P-Celtic and Q-Celtic are still perfectly acceptable ways of denoting these two strands of Celtic language development, thank you very much.
Sorry, but they're really not. They imply a closer relationship between Brythonic and Gaulish on the one hand and Goidelic and Celtiberian on the other than is really justified. In fact, the evidence suggests that the shift of *kʷ to *p happened independently in both the Brythonic and Gaulish branches. Goidelic and Celtiberian may have resisted the change simply because they were more peripheral varieties. Lumping them both together as "Q-Celtic" makes about as much sense as lumping together Anglo-Frisian (including English) and Low Franconian (including Dutch) with Gothic as "W-Germanic" and all remaining West and North Germanic varieties as "V-Germanic".
If you have problems confusing Welsh and Irish, that's probably because you learned the one and then started the other. I thought Jan was talking about learning two languages together.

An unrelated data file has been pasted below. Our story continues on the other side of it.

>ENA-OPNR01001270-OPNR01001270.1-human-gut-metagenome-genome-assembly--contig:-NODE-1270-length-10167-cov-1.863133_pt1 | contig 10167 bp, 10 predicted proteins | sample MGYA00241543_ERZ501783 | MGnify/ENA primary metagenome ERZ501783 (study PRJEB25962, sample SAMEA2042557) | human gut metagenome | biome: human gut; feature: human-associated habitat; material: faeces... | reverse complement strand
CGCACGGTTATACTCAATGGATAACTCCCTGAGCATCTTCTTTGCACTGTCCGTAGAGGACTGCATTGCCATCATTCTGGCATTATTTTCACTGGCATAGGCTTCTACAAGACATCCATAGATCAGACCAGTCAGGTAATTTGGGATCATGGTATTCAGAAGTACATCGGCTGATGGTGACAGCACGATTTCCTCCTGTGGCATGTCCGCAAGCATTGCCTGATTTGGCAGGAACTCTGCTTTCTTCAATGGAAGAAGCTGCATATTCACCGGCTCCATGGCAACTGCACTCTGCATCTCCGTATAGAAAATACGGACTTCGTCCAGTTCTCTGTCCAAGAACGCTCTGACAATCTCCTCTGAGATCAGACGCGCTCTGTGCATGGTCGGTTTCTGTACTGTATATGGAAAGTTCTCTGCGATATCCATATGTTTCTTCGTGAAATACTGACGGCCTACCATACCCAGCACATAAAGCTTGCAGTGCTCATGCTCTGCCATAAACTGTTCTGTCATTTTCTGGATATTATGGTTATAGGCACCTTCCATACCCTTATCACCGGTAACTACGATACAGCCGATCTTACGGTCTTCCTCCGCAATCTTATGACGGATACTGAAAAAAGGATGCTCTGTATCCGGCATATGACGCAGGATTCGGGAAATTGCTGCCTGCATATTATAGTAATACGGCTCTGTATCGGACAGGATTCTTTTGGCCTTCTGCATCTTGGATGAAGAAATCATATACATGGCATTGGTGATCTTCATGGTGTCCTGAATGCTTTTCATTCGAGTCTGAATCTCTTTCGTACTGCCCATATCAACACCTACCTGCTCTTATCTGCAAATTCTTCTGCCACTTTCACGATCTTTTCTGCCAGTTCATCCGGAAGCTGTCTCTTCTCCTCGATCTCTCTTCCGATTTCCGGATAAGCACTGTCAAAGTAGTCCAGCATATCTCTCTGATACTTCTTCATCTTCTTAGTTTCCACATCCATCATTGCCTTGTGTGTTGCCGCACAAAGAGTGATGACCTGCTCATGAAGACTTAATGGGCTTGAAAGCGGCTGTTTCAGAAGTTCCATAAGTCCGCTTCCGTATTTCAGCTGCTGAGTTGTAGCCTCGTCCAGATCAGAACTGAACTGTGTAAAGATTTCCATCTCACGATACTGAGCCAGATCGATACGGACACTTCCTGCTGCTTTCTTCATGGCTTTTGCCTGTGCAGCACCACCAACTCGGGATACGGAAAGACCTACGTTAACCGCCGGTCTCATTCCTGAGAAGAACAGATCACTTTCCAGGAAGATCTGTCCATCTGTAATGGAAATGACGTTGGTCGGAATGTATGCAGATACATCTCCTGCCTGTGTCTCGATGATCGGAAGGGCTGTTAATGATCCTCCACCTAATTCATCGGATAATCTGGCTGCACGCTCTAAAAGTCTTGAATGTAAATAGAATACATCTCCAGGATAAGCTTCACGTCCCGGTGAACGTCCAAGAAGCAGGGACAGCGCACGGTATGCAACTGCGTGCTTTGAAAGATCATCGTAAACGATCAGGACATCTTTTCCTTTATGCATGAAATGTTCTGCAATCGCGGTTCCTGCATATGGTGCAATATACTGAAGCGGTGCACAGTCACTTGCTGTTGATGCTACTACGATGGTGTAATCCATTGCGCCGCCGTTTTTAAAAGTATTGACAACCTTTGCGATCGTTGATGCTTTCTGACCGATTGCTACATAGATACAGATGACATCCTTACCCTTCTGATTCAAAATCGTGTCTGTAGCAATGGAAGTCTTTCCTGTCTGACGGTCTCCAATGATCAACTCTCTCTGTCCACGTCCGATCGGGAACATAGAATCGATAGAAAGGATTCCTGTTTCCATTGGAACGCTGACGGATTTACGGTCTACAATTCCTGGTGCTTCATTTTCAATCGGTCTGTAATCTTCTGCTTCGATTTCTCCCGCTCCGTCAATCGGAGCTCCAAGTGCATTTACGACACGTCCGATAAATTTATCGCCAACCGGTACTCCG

I'm not sure why starting them both together would make a difference. It's still confusing to know, for instance, that Níl ionam ach tosaitheoir
is correct Irish but *Nid yw yno fi ond dechreuwr
simply doesn't work in Welsh, and likewise for Dw i ddim ond dechreuwr
and *Nílim ach tosaitheoir
. This holds true regardless of the order you learn these in.
Actually, there is one word that confuses me - gan means with in Welsh and without in Irish, if I remember correctly.
Efallai'n eironig nid yw hyn yn broblem i fi achos mod i'n siarad Hwntw a nid oes ond "gyda" mewn 'nhafodiaith i!